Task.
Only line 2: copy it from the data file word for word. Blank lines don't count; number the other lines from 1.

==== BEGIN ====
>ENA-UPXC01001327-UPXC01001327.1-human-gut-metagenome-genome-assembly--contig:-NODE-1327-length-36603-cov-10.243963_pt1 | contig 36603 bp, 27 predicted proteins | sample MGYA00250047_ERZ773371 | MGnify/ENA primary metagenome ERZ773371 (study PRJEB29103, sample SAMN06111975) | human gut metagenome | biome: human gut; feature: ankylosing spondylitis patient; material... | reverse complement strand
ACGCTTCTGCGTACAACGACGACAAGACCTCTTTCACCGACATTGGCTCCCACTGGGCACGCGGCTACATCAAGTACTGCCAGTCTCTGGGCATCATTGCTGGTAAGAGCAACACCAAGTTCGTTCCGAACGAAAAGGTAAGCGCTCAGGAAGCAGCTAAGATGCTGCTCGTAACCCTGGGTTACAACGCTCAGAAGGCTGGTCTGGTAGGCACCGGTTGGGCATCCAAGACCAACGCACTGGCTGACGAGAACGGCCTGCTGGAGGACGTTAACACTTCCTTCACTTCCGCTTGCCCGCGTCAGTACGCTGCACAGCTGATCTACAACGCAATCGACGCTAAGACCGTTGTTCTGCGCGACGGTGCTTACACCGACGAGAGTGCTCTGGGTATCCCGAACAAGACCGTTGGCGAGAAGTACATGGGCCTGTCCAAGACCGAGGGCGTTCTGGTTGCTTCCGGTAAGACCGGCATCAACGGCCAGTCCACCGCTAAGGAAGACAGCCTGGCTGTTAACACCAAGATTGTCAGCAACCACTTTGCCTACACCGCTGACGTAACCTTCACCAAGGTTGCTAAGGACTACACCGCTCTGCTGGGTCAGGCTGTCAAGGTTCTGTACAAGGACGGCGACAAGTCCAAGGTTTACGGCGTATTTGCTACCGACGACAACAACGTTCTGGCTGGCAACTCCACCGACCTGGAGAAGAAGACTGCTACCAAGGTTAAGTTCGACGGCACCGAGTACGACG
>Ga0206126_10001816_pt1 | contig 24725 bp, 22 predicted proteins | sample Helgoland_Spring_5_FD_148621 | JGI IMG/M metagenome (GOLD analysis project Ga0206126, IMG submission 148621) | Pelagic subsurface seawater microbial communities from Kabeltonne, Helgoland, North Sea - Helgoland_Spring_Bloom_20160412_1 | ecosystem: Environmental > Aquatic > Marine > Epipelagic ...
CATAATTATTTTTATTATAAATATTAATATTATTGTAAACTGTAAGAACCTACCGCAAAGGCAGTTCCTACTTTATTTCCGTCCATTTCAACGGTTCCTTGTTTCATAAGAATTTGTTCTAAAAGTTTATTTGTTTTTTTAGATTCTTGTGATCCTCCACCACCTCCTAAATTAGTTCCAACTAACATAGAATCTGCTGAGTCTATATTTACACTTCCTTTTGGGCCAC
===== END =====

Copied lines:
ACGCTTCTGCGTACAACGACGACAAGACCTCTTTCACCGACATTGGCTCCCACTGGGCACGCGGCTACATCAAGTACTGCCAGTCTCTGGGCATCATTGCTGGTAAGAGCAACACCAAGTTCGTTCCGAACGAAAAGGTAAGCGCTCAGGAAGCAGCTAAGATGCTGCTCGTAACCCTGGGTTACAACGCTCAGAAGGCTGGTCTGGTAGGCACCGGTTGGGCATCCAAGACCAACGCACTGGCTGACGAGAACGGCCTGCTGGAGGACGTTAACACTTCCTTCACTTCCGCTTGCCCGCGTCAGTACGCTGCACAGCTGATCTACAACGCAATCGACGCTAAGACCGTTGTTCTGCGCGACGGTGCTTACACCGACGAGAGTGCTCTGGGTATCCCGAACAAGACCGTTGGCGAGAAGTACATGGGCCTGTCCAAGACCGAGGGCGTTCTGGTTGCTTCCGGTAAGACCGGCATCAACGGCCAGTCCACCGCTAAGGAAGACAGCCTGGCTGTTAACACCAAGATTGTCAGCAACCACTTTGCCTACACCGCTGACGTAACCTTCACCAAGGTTGCTAAGGACTACACCGCTCTGCTGGGTCAGGCTGTCAAGGTTCTGTACAAGGACGGCGACAAGTCCAAGGTTTACGGCGTATTTGCTACCGACGACAACAACGTTCTGGCTGGCAACTCCACCGACCTGGAGAAGAAGACTGCTACCAAGGTTAAGTTCGACGGCACCGAGTACGACG